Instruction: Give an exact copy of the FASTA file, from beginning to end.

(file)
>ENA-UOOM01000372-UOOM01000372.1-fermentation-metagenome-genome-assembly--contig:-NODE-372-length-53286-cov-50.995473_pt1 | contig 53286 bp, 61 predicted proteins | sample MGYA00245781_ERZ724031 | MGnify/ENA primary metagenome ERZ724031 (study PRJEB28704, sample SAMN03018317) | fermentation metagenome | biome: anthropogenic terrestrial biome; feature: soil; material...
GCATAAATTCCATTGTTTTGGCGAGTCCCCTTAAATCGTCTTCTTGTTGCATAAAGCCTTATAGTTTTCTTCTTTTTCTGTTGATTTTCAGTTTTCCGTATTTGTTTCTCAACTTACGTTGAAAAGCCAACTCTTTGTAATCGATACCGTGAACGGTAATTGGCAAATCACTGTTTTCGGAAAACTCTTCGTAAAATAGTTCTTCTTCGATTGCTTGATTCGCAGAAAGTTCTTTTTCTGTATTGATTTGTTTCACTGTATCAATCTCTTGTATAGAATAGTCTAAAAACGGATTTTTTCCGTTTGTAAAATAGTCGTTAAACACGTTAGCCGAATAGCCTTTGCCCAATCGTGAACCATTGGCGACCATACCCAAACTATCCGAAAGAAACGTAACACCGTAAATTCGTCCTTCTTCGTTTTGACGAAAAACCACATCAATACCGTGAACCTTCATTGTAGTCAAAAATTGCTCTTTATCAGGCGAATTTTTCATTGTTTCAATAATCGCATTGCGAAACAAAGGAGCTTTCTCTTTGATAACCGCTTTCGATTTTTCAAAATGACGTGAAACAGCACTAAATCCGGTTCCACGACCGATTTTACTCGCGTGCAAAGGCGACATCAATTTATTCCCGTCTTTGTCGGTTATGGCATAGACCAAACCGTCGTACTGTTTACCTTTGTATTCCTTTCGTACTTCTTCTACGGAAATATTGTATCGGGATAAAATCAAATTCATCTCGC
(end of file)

>ENA-UOOM01000372-UOOM01000372.1-fermentation-metagenome-genome-assembly--contig:-NODE-372-length-53286-cov-50.995473_pt1 | contig 53286 bp, 61 predicted proteins | sample MGYA00245781_ERZ724031 | MGnify/ENA primary metagenome ERZ724031 (study PRJEB28704, sample SAMN03018317) | fermentation metagenome | biome: anthropogenic terrestrial biome; feature: soil; material...
GCATAAATTCCATTGTTTTGGCGAGTCCCCTTAAATCGTCTTCTTGTTGCATAAAGCCTTATAGTTTTCTTCTTTTTCTGTTGATTTTCAGTTTTCCGTATTTGTTTCTCAACTTACGTTGAAAAGCCAACTCTTTGTAATCGATACCGTGAACGGTAATTGGCAAATCACTGTTTTCGGAAAACTCTTCGTAAAATAGTTCTTCTTCGATTGCTTGATTCGCAGAAAGTTCTTTTTCTGTATTGATTTGTTTCACTGTATCAATCTCTTGTATAGAATAGTCTAAAAACGGATTTTTTCCGTTTGTAAAATAGTCGTTAAACACGTTAGCCGAATAGCCTTTGCCCAATCGTGAACCATTGGCGACCATACCCAAACTATCCGAAAGAAACGTAACACCGTAAATTCGTCCTTCTTCGTTTTGACGAAAAACCACATCAATACCGTGAACCTTCATTGTAGTCAAAAATTGCTCTTTATCAGGCGAATTTTTCATTGTTTCAATAATCGCATTGCGAAACAAAGGAGCTTTCTCTTTGATAACCGCTTTCGATTTTTCAAAATGACGTGAAACAGCACTAAATCCGGTTCCACGACCGATTTTACTCGCGTGCAAAGGCGACATCAATTTATTCCCGTCTTTGTCGGTTATGGCATAGACCAAACCGTCGTACTGTTTACCTTTGTATTCCTTTCGTACTTCTTCTACGGAAATATTGTATCGGGATAAAATCAAATTCATCTCGC